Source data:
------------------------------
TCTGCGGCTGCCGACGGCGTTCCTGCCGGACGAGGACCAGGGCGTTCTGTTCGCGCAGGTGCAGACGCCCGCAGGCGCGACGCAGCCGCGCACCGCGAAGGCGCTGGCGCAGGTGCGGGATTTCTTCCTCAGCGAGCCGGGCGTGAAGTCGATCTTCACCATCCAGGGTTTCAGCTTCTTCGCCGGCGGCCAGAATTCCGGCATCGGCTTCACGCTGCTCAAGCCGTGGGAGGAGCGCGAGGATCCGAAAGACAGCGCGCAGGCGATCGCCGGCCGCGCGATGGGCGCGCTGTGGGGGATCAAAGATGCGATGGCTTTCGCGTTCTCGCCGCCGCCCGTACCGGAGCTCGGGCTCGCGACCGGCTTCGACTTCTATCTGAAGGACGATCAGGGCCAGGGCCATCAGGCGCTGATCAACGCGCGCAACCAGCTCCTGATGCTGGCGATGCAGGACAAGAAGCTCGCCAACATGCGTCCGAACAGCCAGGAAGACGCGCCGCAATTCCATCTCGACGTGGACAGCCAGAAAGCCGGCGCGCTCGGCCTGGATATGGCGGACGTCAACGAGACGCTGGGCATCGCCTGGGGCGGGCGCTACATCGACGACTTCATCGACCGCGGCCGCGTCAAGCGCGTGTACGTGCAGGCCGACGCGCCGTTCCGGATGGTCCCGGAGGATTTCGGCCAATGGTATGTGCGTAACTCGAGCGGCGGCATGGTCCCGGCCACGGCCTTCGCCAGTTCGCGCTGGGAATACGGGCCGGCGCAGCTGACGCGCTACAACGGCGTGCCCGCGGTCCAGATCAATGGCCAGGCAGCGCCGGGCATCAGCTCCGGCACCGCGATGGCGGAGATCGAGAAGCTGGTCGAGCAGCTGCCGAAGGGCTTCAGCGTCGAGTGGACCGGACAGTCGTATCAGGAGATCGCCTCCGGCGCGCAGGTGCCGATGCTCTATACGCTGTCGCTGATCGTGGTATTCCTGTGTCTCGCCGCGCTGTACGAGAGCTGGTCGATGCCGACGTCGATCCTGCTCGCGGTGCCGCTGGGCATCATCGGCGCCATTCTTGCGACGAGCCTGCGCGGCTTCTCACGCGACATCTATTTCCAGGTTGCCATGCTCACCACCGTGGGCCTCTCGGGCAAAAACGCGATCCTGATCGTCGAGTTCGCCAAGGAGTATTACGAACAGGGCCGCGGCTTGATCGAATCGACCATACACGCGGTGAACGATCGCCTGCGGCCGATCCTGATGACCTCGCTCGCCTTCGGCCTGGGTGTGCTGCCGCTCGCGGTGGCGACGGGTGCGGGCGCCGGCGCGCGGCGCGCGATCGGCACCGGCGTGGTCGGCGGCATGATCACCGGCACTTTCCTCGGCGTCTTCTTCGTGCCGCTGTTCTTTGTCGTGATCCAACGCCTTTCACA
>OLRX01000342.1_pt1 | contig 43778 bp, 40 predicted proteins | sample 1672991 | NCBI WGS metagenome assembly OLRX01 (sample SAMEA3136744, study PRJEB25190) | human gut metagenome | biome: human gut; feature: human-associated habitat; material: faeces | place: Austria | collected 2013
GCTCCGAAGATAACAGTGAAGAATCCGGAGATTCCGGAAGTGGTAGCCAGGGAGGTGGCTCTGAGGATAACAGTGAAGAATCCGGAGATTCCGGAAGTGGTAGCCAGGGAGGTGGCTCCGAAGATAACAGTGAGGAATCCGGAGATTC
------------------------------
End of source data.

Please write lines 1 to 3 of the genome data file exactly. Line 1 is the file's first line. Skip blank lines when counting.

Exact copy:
TCTGCGGCTGCCGACGGCGTTCCTGCCGGACGAGGACCAGGGCGTTCTGTTCGCGCAGGTGCAGACGCCCGCAGGCGCGACGCAGCCGCGCACCGCGAAGGCGCTGGCGCAGGTGCGGGATTTCTTCCTCAGCGAGCCGGGCGTGAAGTCGATCTTCACCATCCAGGGTTTCAGCTTCTTCGCCGGCGGCCAGAATTCCGGCATCGGCTTCACGCTGCTCAAGCCGTGGGAGGAGCGCGAGGATCCGAAAGACAGCGCGCAGGCGATCGCCGGCCGCGCGATGGGCGCGCTGTGGGGGATCAAAGATGCGATGGCTTTCGCGTTCTCGCCGCCGCCCGTACCGGAGCTCGGGCTCGCGACCGGCTTCGACTTCTATCTGAAGGACGATCAGGGCCAGGGCCATCAGGCGCTGATCAACGCGCGCAACCAGCTCCTGATGCTGGCGATGCAGGACAAGAAGCTCGCCAACATGCGTCCGAACAGCCAGGAAGACGCGCCGCAATTCCATCTCGACGTGGACAGCCAGAAAGCCGGCGCGCTCGGCCTGGATATGGCGGACGTCAACGAGACGCTGGGCATCGCCTGGGGCGGGCGCTACATCGACGACTTCATCGACCGCGGCCGCGTCAAGCGCGTGTACGTGCAGGCCGACGCGCCGTTCCGGATGGTCCCGGAGGATTTCGGCCAATGGTATGTGCGTAACTCGAGCGGCGGCATGGTCCCGGCCACGGCCTTCGCCAGTTCGCGCTGGGAATACGGGCCGGCGCAGCTGACGCGCTACAACGGCGTGCCCGCGGTCCAGATCAATGGCCAGGCAGCGCCGGGCATCAGCTCCGGCACCGCGATGGCGGAGATCGAGAAGCTGGTCGAGCAGCTGCCGAAGGGCTTCAGCGTCGAGTGGACCGGACAGTCGTATCAGGAGATCGCCTCCGGCGCGCAGGTGCCGATGCTCTATACGCTGTCGCTGATCGTGGTATTCCTGTGTCTCGCCGCGCTGTACGAGAGCTGGTCGATGCCGACGTCGATCCTGCTCGCGGTGCCGCTGGGCATCATCGGCGCCATTCTTGCGACGAGCCTGCGCGGCTTCTCACGCGACATCTATTTCCAGGTTGCCATGCTCACCACCGTGGGCCTCTCGGGCAAAAACGCGATCCTGATCGTCGAGTTCGCCAAGGAGTATTACGAACAGGGCCGCGGCTTGATCGAATCGACCATACACGCGGTGAACGATCGCCTGCGGCCGATCCTGATGACCTCGCTCGCCTTCGGCCTGGGTGTGCTGCCGCTCGCGGTGGCGACGGGTGCGGGCGCCGGCGCGCGGCGCGCGATCGGCACCGGCGTGGTCGGCGGCATGATCACCGGCACTTTCCTCGGCGTCTTCTTCGTGCCGCTGTTCTTTGTCGTGATCCAACGCCTTTCACA
>OLRX01000342.1_pt1 | contig 43778 bp, 40 predicted proteins | sample 1672991 | NCBI WGS metagenome assembly OLRX01 (sample SAMEA3136744, study PRJEB25190) | human gut metagenome | biome: human gut; feature: human-associated habitat; material: faeces | place: Austria | collected 2013
GCTCCGAAGATAACAGTGAAGAATCCGGAGATTCCGGAAGTGGTAGCCAGGGAGGTGGCTCTGAGGATAACAGTGAAGAATCCGGAGATTCCGGAAGTGGTAGCCAGGGAGGTGGCTCCGAAGATAACAGTGAGGAATCCGGAGATTC